Symposium FK
Stimuli Responsive and Multifunctional Polymers: Progress in Materials and Applications

Andreas LENDLEIN, Helmholtz-Zentrum Geesthacht, Germany

Guillermo AMEER, Northwestern University, USA
Leif ASP, Chalmers University of Technology, Sweden
Ray BAUGHMAN, University of Texas, Dallas, USA
Walter CASERI, ETH Zurich, Switzerland
Chiara DARAIO, Caltech, USA
Sunichi HAYASHI, SMP Technologies Inc., Japan
Ryan HAYWARD, University of Massachusetts at Amherst, USA
James H. HENDERSON, Syracuse University, USA
Jinlian HU, Kong Kong Polytechnic University, Hong Kong
Jennifer LU, University of California, Merced, USA
Duncan J. MAITLAND, Texas A&M University, USA
Eduardo MENDES, Delft University of Technology, Netherlands
Phillip B. MESSERSMITH, University of California, Berkeley, USA
Philippe POULIN, CNRS, University of Bordeaux, France
Hans-Joachim RADUSCH, Martin Luther University Halle-Wittenberg, Germany
Gianfranco SPIZZIRRI, University of Calabria, Italy
Nicola TIRELLI, Italian Institute of Technology, Italy
Marek W. URBAN, Clemson University, USA
Julius G. VANCSO, University of Twente, Netherlands
Tao XIE, Zhejiang University, China
Ryo YOSHIDA, University of Tokyo, Japan
Modern applications for polymeric materials such as batteries, flexible electronics, medical devices and implants, controlled drug delivery systems as well as smart textiles and robots have complex requirements towards material properties and functions. Functions comprise electrical conductivity, stimuli-sensitivity, actuation, degradability, specific structural functions, transport of heat energy and substances, magnetic functions as well as biofunctionality. Often combinations of functions are demanded, which are not automatically linked by each other, but need to be implemented almost independently in a material system. Different strategies are pursued for gaining multifunctionality: molecular integration by incorporating (different) functional groups, establishing of functions on different length scales and creation of multimaterial systems, in which each component contributes a function or new functions are resulting from their combination. Sustainability aspects are playing a role in the context of the raw materials used, which should preferentially be from bio-based sources, recyclability of the material system as well as energy saving processing, e.g. by use of integrated processes combining synthesis and shaping. This symposium covers all areas of research in this field including computational design and synthesis of stimuli-responsive and multifunctional polymers, their processing, especially additive manufacturing and application development based on these materials.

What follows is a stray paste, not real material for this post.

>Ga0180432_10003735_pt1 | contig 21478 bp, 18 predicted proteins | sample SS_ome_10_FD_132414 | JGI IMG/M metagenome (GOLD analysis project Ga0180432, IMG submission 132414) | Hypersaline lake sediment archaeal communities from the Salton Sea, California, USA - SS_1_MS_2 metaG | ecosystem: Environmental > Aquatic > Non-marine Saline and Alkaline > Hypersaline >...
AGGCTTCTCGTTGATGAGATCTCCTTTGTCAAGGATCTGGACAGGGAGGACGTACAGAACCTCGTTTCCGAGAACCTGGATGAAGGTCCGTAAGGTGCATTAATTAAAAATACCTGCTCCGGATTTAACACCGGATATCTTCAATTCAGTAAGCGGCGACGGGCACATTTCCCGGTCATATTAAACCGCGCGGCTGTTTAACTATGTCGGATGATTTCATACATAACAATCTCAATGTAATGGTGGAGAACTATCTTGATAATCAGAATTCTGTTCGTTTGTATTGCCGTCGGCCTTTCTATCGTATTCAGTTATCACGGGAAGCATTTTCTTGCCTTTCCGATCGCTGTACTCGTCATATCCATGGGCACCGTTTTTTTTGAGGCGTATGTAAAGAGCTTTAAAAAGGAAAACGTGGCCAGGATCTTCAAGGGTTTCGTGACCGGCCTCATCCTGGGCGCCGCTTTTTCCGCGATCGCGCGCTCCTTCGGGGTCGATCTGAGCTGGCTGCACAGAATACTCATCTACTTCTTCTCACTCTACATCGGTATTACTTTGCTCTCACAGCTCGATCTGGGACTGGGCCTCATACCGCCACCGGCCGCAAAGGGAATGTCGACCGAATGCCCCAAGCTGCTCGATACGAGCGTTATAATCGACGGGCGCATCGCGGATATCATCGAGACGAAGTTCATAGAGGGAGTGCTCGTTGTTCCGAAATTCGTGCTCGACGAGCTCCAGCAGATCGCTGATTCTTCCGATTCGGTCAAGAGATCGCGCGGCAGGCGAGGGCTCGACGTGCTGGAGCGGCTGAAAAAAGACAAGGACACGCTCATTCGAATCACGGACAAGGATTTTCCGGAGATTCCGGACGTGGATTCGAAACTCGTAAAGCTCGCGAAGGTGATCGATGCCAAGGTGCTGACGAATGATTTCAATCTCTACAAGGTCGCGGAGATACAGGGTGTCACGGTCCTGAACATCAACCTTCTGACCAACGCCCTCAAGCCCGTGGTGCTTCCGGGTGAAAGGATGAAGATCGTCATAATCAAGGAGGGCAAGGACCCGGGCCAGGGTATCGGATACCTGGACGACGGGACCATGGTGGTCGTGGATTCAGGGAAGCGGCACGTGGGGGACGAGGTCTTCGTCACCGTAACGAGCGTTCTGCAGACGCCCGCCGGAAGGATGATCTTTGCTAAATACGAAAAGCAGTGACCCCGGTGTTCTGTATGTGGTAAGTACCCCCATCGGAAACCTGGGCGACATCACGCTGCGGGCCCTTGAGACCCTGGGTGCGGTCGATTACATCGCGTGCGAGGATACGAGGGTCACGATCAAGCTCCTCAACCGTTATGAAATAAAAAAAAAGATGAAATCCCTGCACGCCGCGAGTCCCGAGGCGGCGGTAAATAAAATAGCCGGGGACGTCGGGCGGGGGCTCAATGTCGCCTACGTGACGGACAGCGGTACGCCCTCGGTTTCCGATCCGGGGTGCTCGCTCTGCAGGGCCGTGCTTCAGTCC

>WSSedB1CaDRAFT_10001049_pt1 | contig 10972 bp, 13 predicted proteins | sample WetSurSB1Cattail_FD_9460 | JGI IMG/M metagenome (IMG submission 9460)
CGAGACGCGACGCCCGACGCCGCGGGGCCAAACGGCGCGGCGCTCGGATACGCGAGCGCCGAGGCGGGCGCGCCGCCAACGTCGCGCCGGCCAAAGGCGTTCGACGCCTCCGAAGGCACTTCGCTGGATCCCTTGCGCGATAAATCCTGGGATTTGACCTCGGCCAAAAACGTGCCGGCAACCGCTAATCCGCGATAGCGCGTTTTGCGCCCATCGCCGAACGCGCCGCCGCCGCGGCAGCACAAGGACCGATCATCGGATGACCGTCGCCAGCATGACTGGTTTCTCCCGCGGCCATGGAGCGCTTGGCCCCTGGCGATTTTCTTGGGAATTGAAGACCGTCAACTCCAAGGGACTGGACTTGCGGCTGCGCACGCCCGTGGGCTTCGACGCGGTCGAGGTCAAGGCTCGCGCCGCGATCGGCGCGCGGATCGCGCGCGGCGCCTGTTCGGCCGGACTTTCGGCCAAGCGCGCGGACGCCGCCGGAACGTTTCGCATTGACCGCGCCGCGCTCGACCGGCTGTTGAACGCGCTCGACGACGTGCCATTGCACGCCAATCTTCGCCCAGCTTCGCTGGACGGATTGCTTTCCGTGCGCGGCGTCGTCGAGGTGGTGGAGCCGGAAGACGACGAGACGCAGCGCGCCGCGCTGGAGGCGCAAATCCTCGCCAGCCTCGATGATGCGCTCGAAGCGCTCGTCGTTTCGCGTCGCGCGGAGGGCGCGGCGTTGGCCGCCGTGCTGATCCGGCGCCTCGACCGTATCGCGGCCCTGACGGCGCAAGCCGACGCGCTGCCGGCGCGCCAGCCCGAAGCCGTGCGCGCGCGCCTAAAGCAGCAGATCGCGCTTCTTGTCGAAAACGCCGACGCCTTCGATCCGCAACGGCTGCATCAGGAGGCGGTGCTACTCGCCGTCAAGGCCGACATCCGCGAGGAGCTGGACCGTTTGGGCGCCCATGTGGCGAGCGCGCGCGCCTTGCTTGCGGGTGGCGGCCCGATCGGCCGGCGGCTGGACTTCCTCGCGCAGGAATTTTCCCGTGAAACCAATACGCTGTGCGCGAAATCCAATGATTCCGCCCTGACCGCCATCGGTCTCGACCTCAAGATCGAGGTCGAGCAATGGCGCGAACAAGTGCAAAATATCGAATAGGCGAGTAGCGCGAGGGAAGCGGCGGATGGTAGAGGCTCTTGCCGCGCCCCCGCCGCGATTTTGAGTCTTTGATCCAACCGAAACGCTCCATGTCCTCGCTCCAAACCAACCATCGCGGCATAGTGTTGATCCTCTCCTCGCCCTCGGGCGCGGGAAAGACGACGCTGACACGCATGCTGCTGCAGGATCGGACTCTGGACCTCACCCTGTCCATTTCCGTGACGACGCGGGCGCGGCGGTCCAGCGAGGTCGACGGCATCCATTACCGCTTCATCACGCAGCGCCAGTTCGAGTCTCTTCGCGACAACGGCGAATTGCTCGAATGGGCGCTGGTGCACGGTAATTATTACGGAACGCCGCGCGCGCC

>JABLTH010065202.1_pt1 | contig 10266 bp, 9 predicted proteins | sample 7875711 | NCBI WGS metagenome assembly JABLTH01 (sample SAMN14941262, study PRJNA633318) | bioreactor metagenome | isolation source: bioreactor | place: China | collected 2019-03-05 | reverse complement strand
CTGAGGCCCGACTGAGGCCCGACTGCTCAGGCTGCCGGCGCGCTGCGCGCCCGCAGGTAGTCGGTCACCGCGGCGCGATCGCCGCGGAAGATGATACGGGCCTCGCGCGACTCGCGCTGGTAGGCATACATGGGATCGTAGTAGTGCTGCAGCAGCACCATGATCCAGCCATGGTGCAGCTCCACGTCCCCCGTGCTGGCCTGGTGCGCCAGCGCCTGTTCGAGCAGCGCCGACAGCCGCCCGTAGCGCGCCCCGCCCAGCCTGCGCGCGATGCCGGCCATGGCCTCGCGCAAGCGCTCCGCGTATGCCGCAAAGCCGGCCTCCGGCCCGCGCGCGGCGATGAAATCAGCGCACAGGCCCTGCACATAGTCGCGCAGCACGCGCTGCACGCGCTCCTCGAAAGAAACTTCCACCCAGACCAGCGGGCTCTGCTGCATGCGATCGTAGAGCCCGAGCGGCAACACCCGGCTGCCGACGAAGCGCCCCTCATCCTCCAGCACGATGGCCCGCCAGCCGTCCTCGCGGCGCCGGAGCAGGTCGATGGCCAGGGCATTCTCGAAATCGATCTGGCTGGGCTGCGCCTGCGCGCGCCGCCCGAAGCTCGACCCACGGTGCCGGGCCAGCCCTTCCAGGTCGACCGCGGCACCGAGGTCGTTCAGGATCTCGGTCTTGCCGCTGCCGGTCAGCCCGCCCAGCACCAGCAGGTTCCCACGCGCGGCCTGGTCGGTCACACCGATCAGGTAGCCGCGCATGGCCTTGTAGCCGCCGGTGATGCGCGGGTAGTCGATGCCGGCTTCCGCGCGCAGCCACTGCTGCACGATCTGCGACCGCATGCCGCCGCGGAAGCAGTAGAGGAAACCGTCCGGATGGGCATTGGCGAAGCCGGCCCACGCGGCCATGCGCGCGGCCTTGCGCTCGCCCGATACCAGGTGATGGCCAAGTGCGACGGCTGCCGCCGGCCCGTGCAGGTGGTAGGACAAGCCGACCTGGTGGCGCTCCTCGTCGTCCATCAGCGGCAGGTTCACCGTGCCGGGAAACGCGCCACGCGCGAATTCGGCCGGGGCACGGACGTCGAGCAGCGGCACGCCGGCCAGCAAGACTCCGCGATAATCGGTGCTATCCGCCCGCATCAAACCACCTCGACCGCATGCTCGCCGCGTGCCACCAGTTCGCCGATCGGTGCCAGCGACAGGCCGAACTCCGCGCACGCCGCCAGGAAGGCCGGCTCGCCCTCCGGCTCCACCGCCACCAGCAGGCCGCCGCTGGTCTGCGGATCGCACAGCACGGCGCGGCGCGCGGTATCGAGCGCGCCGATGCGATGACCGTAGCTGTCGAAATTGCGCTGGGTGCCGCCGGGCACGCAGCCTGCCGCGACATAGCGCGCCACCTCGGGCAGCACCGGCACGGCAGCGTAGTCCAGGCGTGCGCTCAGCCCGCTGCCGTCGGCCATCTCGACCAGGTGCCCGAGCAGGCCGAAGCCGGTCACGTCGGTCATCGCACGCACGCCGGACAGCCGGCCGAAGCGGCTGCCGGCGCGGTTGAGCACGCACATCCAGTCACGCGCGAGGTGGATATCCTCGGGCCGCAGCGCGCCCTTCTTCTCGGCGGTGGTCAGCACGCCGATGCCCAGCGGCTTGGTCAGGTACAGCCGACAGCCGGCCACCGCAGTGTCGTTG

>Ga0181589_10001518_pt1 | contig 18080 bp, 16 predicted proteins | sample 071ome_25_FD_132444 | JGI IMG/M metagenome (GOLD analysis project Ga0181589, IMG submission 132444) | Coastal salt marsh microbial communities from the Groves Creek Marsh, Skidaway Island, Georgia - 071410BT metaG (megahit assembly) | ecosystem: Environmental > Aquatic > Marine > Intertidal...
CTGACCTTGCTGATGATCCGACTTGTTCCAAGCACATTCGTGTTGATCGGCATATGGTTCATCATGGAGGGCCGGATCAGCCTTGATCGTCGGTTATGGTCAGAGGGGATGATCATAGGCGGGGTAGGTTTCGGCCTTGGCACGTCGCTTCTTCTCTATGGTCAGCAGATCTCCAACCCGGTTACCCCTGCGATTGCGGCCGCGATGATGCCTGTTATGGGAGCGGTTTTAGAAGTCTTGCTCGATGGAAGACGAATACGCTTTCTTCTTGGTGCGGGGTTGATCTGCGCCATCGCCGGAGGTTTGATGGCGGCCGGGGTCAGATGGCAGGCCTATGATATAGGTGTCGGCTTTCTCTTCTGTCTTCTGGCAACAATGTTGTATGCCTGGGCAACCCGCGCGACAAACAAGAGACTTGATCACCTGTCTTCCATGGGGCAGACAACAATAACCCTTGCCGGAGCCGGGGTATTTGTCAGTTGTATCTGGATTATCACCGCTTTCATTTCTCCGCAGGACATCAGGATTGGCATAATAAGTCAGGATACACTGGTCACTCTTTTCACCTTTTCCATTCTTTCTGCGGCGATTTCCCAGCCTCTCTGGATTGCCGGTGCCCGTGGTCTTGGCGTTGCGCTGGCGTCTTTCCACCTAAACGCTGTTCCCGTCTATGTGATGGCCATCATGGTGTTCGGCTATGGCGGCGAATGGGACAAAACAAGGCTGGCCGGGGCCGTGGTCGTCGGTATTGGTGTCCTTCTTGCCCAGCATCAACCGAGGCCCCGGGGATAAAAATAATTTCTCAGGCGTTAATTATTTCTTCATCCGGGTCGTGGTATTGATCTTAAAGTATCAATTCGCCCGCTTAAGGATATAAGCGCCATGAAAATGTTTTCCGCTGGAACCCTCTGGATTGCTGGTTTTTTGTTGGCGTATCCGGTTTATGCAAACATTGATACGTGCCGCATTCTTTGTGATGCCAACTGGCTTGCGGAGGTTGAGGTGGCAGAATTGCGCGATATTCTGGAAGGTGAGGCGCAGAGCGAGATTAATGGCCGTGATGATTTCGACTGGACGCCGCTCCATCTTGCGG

Session Topics

FK-1 Shape-memory polymers and actuators

FK-2 Degradable, stimuli-sensitive polymers

FK-3 Stimuli-sensitive gels

FK-4 Multifunctional (nano)composites and multi-material systems

FK-5 Multifunctional surfaces

FK-6 Multifunctional polymer systems for energy storage and flexible electronics

FK-7 Pharmaceutical and medical applications of smart polymers

FK-8 Computational Materials Design

FK-9 Additive manufacturing for multifunctional materials

FK-10 Multifunctional materials for soft robotics


Cimtec 2020

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